July 5, 2006
Today, Congressmen Mike Capuano (D-MA), Donald Payne (D-NJ), Tom Tancredo (R-CO) and Frank Wolf (R-VA), co-chairs of the Congressional Caucus on Sudan wrote to President Bush expressing deep concern over the worsening humanitarian situation in Darfur and calling on him to immediately appoint a Special Envoy to Sudan. 159 members of Congress, Democrats and Republicans, joined the Caucus Chairs in issuing this request.
"With the recent announcement of Deputy Secretary Zoellick's planned departure from the Administration, we urge you once again to move forward in appointing a Presidential Special Envoy for Peace in Sudan. As you know, this month you signed into law the Emergency Supplemental Act, which included $250,000 to assign this Special Envoy. We encourage you and your staff to move expeditiously in order to help resolve this conflict in Darfur as soon as possible. The immediate appointment of a Special Envoy would demonstrate clearly to all parties and the international community that the United States will remain engaged and committed at the highest level to bringing peace to Darfur," the members wrote.
The situation in Darfur remains critical. Despite the recent signing of the Darfur Peace Agreement between the government of Sudan and the Sudan Liberation movement (SLM), prospects for lasting peace remain uncertain and precarious. Civilians are still vulnerable to attacks and humanitarian access is severely limited.
"The need for security in Darfur is great and civilian protection must remain our first priority. Without the presence of a strong peacekeeping force, civilians will continue to suffer and the fragile Darfur Peace Agreement may break. The United Nations Security Council must move rapidly to deploy a UN peacekeeping force to Darfur with a mandate to protect civilians," the co-chairs wrote.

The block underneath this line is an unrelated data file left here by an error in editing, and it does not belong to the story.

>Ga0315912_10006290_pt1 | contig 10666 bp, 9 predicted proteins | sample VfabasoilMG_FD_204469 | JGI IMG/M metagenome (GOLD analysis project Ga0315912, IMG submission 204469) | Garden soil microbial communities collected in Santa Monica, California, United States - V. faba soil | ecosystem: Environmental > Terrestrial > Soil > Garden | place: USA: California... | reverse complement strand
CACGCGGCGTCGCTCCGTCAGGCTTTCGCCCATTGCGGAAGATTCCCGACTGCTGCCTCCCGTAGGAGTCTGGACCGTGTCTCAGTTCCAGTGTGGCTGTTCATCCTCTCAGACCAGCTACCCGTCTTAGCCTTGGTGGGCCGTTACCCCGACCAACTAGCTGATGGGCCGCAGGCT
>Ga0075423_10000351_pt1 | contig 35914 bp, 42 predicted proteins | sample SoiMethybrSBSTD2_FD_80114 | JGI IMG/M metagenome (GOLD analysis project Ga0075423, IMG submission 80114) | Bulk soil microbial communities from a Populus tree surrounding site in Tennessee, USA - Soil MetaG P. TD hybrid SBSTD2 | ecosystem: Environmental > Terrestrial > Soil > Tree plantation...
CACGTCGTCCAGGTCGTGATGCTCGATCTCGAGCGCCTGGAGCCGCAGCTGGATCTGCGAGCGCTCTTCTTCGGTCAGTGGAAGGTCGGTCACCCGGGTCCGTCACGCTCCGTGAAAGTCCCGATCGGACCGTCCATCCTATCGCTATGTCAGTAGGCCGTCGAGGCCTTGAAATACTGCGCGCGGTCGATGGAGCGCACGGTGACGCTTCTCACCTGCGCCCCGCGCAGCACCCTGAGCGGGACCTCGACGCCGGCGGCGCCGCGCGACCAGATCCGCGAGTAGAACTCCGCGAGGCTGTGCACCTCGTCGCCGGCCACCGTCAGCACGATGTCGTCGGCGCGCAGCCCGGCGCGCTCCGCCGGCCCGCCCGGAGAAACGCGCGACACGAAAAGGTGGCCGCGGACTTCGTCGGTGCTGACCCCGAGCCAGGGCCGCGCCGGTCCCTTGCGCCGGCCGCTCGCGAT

Also today, the co-chairs of the Sudan Caucus expressed grave concern over the delay in the deployment of UN peacekeepers and the AU's announcement of its intended withdrawal when its mandate expires.
The African Union Mission in Sudan (AMIS) remains the only force on the ground in Darfur. The mandate of these 7700 personnel is set to expire September 30, 2006 and a United Nations deployment is now not expected until January 2007. The government of Sudan continues to oppose any UN peacekeeping force in Darfur.
"It is critical that innocent civilians are protected. The deployment of a robust peacekeeping force cannot be delayed or obstructed. Thousands of innocent lives depend on it," stated the co-chairs.
Contact: Alison M. Mills (617) 621-6208